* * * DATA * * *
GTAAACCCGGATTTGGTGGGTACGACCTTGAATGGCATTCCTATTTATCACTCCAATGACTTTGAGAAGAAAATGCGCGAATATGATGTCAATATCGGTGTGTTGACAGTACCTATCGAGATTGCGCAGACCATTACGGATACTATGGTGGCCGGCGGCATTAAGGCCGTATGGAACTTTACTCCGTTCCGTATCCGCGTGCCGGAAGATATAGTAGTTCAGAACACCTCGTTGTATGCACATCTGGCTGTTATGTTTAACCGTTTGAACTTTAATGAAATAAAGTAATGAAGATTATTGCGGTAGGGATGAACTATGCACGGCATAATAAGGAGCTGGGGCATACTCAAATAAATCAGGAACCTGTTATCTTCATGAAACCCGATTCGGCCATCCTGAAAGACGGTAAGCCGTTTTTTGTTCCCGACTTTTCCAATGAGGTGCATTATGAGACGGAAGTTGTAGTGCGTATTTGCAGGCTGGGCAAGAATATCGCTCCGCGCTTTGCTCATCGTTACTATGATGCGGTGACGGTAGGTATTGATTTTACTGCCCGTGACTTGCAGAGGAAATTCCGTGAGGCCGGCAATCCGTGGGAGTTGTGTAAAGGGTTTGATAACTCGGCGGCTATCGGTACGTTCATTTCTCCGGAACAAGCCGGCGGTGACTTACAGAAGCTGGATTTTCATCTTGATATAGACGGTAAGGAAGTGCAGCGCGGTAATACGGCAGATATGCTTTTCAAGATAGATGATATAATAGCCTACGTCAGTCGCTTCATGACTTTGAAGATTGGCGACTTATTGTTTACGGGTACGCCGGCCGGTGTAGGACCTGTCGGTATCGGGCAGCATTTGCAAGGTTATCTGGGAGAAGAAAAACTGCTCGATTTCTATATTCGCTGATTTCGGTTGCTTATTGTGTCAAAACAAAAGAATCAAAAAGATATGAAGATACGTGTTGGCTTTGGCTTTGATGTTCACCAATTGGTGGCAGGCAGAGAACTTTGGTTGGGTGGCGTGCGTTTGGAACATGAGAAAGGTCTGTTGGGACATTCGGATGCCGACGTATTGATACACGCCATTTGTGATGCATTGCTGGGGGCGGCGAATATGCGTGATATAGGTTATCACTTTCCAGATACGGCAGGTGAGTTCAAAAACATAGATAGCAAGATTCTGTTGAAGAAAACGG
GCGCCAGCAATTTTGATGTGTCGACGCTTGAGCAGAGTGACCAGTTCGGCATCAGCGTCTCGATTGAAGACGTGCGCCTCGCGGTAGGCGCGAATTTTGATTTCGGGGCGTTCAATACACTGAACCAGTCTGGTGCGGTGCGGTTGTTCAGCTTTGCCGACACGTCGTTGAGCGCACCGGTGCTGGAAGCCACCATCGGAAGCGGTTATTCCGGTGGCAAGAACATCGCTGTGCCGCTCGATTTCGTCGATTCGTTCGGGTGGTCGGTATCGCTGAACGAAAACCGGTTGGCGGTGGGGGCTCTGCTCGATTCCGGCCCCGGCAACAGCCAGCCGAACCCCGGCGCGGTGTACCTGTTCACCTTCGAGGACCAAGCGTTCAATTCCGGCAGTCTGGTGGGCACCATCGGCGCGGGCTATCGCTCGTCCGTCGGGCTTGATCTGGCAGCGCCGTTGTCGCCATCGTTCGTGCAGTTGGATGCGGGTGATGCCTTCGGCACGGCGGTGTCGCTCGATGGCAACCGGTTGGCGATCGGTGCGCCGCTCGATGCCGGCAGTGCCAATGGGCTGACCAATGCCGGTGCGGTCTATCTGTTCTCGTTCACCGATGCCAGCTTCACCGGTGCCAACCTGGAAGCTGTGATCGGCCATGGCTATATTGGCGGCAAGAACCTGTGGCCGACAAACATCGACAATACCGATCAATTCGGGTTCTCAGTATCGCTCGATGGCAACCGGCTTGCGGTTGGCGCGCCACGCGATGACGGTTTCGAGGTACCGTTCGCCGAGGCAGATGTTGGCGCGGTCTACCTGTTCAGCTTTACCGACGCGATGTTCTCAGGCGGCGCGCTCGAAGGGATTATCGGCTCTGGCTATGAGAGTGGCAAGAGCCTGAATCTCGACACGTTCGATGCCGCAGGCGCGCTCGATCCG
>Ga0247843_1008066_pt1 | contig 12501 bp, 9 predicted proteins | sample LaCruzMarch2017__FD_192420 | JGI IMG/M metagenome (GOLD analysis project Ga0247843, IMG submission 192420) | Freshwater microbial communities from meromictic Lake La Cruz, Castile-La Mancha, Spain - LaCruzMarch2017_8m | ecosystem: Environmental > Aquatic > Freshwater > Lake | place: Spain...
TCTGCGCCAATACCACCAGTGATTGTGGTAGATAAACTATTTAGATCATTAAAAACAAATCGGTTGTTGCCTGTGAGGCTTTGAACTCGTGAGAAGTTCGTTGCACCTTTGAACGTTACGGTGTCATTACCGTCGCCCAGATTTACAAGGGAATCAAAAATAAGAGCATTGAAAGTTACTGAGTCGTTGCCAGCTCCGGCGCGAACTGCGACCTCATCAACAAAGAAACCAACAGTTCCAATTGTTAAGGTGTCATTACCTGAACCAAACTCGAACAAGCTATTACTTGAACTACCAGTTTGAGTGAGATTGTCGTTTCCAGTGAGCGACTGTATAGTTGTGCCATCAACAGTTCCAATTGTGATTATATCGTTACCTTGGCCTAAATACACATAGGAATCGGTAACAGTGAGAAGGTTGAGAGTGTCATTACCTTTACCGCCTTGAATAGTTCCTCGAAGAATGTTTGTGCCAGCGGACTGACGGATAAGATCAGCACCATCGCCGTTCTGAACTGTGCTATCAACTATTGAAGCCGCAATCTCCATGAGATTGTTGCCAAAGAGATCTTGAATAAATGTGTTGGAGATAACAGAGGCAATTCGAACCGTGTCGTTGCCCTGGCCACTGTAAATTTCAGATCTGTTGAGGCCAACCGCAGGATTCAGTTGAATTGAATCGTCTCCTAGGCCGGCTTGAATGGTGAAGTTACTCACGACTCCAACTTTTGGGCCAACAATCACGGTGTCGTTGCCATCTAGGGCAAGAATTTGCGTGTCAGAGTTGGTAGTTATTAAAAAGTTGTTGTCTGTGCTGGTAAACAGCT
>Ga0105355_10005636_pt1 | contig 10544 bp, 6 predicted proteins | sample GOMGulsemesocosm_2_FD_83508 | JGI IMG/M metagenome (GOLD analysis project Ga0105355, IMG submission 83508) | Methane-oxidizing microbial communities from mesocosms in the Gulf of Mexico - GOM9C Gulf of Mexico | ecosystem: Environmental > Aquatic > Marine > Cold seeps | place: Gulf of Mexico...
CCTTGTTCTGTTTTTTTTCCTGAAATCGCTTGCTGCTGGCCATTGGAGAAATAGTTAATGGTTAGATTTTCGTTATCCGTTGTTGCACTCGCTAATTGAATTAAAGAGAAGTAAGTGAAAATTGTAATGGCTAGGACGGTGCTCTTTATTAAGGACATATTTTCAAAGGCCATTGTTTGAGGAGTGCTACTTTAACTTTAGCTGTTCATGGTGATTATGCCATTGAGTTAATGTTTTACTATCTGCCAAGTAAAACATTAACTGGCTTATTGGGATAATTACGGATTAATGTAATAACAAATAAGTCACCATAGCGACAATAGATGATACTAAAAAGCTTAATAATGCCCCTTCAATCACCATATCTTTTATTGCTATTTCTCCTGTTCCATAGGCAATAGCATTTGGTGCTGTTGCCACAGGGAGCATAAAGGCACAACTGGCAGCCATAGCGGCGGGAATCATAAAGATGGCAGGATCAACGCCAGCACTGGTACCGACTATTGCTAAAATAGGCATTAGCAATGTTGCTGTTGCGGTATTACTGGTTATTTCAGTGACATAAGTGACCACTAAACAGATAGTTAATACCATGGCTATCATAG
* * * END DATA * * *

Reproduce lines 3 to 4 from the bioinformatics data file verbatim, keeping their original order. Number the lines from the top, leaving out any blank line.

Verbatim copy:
>Ga0247843_1008066_pt1 | contig 12501 bp, 9 predicted proteins | sample LaCruzMarch2017__FD_192420 | JGI IMG/M metagenome (GOLD analysis project Ga0247843, IMG submission 192420) | Freshwater microbial communities from meromictic Lake La Cruz, Castile-La Mancha, Spain - LaCruzMarch2017_8m | ecosystem: Environmental > Aquatic > Freshwater > Lake | place: Spain...
TCTGCGCCAATACCACCAGTGATTGTGGTAGATAAACTATTTAGATCATTAAAAACAAATCGGTTGTTGCCTGTGAGGCTTTGAACTCGTGAGAAGTTCGTTGCACCTTTGAACGTTACGGTGTCATTACCGTCGCCCAGATTTACAAGGGAATCAAAAATAAGAGCATTGAAAGTTACTGAGTCGTTGCCAGCTCCGGCGCGAACTGCGACCTCATCAACAAAGAAACCAACAGTTCCAATTGTTAAGGTGTCATTACCTGAACCAAACTCGAACAAGCTATTACTTGAACTACCAGTTTGAGTGAGATTGTCGTTTCCAGTGAGCGACTGTATAGTTGTGCCATCAACAGTTCCAATTGTGATTATATCGTTACCTTGGCCTAAATACACATAGGAATCGGTAACAGTGAGAAGGTTGAGAGTGTCATTACCTTTACCGCCTTGAATAGTTCCTCGAAGAATGTTTGTGCCAGCGGACTGACGGATAAGATCAGCACCATCGCCGTTCTGAACTGTGCTATCAACTATTGAAGCCGCAATCTCCATGAGATTGTTGCCAAAGAGATCTTGAATAAATGTGTTGGAGATAACAGAGGCAATTCGAACCGTGTCGTTGCCCTGGCCACTGTAAATTTCAGATCTGTTGAGGCCAACCGCAGGATTCAGTTGAATTGAATCGTCTCCTAGGCCGGCTTGAATGGTGAAGTTACTCACGACTCCAACTTTTGGGCCAACAATCACGGTGTCGTTGCCATCTAGGGCAAGAATTTGCGTGTCAGAGTTGGTAGTTATTAAAAAGTTGTTGTCTGTGCTGGTAAACAGCT